These gorgeous French pastries come from famed pastry chef Dominique Ansel. The DKAs, as they are known for short, are soft, buttery, and flaky. The layers of sugar add a sweet and crunchy twist!
I hope that everyone is continuing to stay safe and healthy. While we’ve been practicing social distancing, I’ve had more time on my hands – to spend with family, to read, and to bake. I’ve experimented with more bread baking and attempting more complex recipes.
One thing I wanted to do was a bakealong with a friend. My skating friend S has become an amazing baker, and I’ve often drooled at her fantastic creations. I asked if she would be interested in baking a recipe with me, and she happily agreed. We jointly decided to tackle Dominique Ansel’s kouign amann. While I have made kouign amann before, I wanted to try the DKA.
My friend S brought me some fresh DKAs when she visited me about 2 years ago. She visited Dominique Ansel’s pastry shop in New York City and hand-carried them on the plane with her. I’m fairly certain that my eyes rolled to the back of my head when I took my first bite. Actually, I think S took a photo of me when this happened!
My DKAs turned out a lot fluffier than I anticipated. That’s not a bad thing – it’s just different from the previous recipe I tried. The DKAs were airier and softer, like the insides of a freshly baked croissant. I also didn’t use as much sugar as I did previously so they weren’t as sweet. As a result, my husband said that these would taste better with a (large) smear of Nutella.
And my yeast must have gone nuts because the DKAs puffed up much larger than I anticipated.As a result, they didn’t retain their shape. Despite these minuscule differences, I still enjoyed my DKAs. In fact, we scarfed a few of them down after they were baked. Knowing that they would get soggy after a few hours definitely aided in our decision to eat a lot of them!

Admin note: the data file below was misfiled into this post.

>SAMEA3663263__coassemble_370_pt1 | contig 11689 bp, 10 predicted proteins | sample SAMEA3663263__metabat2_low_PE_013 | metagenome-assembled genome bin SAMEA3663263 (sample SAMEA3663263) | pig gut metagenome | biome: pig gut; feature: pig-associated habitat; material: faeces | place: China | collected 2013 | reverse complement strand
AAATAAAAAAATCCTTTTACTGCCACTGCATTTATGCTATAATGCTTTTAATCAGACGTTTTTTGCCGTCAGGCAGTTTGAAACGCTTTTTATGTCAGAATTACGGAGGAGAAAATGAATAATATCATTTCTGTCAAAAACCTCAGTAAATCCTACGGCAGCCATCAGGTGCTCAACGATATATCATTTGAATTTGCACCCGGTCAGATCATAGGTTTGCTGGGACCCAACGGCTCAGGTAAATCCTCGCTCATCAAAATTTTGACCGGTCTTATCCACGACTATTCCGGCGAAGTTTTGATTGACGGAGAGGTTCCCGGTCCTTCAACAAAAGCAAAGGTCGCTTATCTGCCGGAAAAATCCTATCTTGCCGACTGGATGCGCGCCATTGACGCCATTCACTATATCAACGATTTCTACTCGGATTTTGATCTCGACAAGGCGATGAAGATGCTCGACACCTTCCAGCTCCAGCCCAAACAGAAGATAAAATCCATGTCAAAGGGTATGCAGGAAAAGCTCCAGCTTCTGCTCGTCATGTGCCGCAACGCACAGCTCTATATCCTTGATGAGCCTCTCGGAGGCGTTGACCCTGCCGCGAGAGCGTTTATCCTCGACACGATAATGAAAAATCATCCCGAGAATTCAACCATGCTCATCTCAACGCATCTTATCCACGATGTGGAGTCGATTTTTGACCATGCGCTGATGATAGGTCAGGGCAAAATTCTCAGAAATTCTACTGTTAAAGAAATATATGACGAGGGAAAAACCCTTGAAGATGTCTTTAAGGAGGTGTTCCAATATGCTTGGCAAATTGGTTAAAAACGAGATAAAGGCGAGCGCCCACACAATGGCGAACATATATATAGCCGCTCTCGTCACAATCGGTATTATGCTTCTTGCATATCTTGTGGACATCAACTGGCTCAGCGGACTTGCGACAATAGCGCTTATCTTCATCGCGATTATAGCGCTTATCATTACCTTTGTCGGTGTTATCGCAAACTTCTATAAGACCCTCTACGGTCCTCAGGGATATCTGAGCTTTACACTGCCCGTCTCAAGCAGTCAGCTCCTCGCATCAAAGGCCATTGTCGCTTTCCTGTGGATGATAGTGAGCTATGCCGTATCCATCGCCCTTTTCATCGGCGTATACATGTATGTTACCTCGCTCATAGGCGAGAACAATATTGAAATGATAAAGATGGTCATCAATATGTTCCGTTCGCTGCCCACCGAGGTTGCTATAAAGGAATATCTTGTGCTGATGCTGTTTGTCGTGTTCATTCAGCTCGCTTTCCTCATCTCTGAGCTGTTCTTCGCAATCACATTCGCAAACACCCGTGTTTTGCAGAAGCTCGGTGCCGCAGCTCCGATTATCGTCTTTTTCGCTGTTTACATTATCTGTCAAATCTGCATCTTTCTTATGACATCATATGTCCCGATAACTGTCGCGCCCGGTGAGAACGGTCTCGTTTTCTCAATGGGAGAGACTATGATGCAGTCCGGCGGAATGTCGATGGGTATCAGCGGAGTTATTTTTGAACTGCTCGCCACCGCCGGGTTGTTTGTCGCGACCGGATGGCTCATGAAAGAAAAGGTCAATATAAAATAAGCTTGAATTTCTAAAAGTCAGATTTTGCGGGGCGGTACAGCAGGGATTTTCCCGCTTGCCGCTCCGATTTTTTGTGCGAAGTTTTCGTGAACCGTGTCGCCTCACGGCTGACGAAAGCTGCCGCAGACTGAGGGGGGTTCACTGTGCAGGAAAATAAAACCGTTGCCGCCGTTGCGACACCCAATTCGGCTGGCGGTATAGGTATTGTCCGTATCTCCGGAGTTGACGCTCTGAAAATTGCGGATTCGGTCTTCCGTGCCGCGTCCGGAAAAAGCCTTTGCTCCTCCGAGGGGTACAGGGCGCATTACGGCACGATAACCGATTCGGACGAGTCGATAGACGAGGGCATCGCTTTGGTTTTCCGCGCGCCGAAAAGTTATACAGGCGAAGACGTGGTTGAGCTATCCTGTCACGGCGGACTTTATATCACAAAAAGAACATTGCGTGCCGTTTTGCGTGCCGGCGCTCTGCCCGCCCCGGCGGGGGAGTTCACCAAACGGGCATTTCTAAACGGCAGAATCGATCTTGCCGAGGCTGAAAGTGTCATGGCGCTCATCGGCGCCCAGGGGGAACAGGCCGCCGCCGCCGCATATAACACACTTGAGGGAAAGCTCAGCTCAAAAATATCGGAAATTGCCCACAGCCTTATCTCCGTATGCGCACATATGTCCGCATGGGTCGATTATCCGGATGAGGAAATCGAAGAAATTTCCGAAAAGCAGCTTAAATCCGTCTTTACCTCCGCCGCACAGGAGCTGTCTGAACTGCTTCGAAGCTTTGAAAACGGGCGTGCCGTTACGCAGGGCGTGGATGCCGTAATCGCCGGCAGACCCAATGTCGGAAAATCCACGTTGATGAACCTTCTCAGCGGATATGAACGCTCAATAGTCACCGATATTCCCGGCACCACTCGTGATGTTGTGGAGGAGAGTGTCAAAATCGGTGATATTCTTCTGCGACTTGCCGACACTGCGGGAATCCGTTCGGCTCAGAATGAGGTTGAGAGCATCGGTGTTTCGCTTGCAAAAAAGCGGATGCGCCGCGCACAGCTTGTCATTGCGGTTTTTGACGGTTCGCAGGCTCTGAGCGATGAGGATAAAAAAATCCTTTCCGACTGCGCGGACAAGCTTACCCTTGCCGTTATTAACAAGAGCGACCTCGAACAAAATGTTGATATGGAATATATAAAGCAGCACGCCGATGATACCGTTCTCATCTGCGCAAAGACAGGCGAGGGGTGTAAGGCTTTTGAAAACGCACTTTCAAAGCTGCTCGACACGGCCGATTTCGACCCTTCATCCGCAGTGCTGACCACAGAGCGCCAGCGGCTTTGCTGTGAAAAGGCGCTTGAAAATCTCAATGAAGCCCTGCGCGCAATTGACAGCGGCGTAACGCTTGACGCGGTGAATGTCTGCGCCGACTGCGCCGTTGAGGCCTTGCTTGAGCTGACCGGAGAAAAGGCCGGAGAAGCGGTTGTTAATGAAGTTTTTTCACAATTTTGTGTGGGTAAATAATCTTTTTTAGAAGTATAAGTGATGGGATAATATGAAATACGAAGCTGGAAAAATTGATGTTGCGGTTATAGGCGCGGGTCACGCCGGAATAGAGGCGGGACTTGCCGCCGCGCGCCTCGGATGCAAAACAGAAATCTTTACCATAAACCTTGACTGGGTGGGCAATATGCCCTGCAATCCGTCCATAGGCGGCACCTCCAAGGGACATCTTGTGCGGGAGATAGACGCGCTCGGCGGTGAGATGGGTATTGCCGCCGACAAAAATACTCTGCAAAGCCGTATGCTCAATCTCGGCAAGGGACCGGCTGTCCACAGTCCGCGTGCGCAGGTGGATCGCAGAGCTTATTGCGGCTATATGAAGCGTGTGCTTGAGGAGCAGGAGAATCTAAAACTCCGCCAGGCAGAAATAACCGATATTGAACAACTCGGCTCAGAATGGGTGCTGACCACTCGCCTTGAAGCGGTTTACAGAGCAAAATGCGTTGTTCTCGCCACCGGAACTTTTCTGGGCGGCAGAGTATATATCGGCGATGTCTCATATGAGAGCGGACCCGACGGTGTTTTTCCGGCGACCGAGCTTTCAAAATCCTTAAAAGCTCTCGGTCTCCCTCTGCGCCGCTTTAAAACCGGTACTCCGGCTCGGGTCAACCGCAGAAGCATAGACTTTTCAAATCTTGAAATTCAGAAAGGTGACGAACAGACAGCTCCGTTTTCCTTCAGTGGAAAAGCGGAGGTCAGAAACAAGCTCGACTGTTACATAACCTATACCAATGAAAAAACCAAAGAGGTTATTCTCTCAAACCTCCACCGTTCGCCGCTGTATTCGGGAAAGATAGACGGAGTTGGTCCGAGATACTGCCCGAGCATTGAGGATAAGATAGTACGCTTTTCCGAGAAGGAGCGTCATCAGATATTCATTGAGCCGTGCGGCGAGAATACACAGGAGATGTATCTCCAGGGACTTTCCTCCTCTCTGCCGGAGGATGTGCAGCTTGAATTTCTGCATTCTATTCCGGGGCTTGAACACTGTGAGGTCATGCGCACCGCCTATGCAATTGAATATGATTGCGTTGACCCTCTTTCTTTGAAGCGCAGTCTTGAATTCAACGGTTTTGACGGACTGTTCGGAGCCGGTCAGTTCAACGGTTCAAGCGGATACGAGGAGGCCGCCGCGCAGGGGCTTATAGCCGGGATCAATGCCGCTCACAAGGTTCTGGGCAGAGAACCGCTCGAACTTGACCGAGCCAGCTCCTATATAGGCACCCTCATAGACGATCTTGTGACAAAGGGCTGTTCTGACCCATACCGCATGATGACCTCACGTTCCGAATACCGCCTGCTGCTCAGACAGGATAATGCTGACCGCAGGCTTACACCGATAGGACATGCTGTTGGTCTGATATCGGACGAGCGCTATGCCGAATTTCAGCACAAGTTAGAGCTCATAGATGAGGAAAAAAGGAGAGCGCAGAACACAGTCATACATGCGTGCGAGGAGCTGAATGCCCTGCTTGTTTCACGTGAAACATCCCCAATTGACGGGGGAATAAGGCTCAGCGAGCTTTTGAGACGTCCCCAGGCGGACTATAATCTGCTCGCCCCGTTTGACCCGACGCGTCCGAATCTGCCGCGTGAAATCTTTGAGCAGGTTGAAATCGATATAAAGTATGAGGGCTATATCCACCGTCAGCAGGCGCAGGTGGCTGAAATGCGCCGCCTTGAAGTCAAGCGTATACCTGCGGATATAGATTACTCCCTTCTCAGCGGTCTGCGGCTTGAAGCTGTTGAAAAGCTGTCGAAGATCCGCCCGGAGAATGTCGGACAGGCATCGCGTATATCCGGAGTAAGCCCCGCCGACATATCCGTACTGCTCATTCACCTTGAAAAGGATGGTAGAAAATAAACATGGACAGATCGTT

And how did my friend S do in her attempt? Well, I am super proud of her for attempting this recipe. She said that it was the hardest thing she’s ever baked. I think hers turned out better than mine did! The shape of her DKAs were wonderful. She subbed demerara sugar for the granulated sugar, so her dough didn’t get as soggy as mine – and the DKAs had a nice solid crunch to the textures. She also noticed that the butter started squishing out after rolling since there was no refrigeration in between. I actually refrigerated mine before each roll/fold, which helped keep the butter intact.
All in all, we had great fun baking together, and I hope we can do it again soon!
Husband’s rating: 3.5 out of 5
Addie’s rating: 4 out of 5
My rating: 4 out of 5
Dominique Ansel's kouign amann (DKA)
- 3 cups plus 2 Tablespoons (472 grams) bread flour
- 2 Tablespoons (12 grams) kosher salt
- 1 and ¼ cups plus 2 and ½ Tablespoons (313 grams) very cold water
- 26 Tablespoons (364 grams) unsalted butter softened; divided
- 1 and ½ teaspoons (4 grams) instant yeast
- 1 and ¾ cups (360 grams) granulated sugar
Make the dough
- In the bowl of a stand mixer fitted with the dough hook attachment, combine the bread flour, salt, 1 Tablespoon (14 grams) of the butter and the yeast on low until well combined. Then turn the mixer up to medium-high for about 10 minutes. The dough should be soft, smooth and stretchy. Transfer the dough to a well-oiled bowl and cover with plastic wrap. Let it rise for about an hour or until doubled in size.
- Remove the dough from the bowl and transfer it to a large sheet of plastic wrap. Punch down the dough and press it to form a 10-inch square. Wrap in the plastic and place it in the freezer for 15 minutes. Then flip the dough and freeze for another 15 minutes.
Make the butter block